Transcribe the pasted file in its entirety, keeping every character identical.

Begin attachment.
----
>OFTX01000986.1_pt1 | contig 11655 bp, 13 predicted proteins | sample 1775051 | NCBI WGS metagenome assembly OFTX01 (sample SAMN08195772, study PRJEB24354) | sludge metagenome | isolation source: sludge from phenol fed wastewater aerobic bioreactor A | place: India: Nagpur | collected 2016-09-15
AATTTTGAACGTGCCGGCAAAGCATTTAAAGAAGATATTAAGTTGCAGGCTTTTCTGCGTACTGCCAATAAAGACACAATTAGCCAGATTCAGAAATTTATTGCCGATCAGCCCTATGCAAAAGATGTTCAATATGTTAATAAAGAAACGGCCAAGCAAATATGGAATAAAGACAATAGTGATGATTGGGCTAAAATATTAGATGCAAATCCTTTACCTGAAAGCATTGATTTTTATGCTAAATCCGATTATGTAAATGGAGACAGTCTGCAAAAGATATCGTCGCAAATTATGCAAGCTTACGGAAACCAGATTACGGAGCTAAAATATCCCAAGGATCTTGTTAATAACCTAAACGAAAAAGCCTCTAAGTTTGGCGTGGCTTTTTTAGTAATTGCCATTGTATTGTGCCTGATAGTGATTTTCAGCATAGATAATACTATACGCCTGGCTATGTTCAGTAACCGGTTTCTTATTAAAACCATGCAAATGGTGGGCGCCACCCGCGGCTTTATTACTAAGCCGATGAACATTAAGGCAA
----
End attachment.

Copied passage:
>OFTX01000986.1_pt1 | contig 11655 bp, 13 predicted proteins | sample 1775051 | NCBI WGS metagenome assembly OFTX01 (sample SAMN08195772, study PRJEB24354) | sludge metagenome | isolation source: sludge from phenol fed wastewater aerobic bioreactor A | place: India: Nagpur | collected 2016-09-15
AATTTTGAACGTGCCGGCAAAGCATTTAAAGAAGATATTAAGTTGCAGGCTTTTCTGCGTACTGCCAATAAAGACACAATTAGCCAGATTCAGAAATTTATTGCCGATCAGCCCTATGCAAAAGATGTTCAATATGTTAATAAAGAAACGGCCAAGCAAATATGGAATAAAGACAATAGTGATGATTGGGCTAAAATATTAGATGCAAATCCTTTACCTGAAAGCATTGATTTTTATGCTAAATCCGATTATGTAAATGGAGACAGTCTGCAAAAGATATCGTCGCAAATTATGCAAGCTTACGGAAACCAGATTACGGAGCTAAAATATCCCAAGGATCTTGTTAATAACCTAAACGAAAAAGCCTCTAAGTTTGGCGTGGCTTTTTTAGTAATTGCCATTGTATTGTGCCTGATAGTGATTTTCAGCATAGATAATACTATACGCCTGGCTATGTTCAGTAACCGGTTTCTTATTAAAACCATGCAAATGGTGGGCGCCACCCGCGGCTTTATTACTAAGCCGATGAACATTAAGGCAA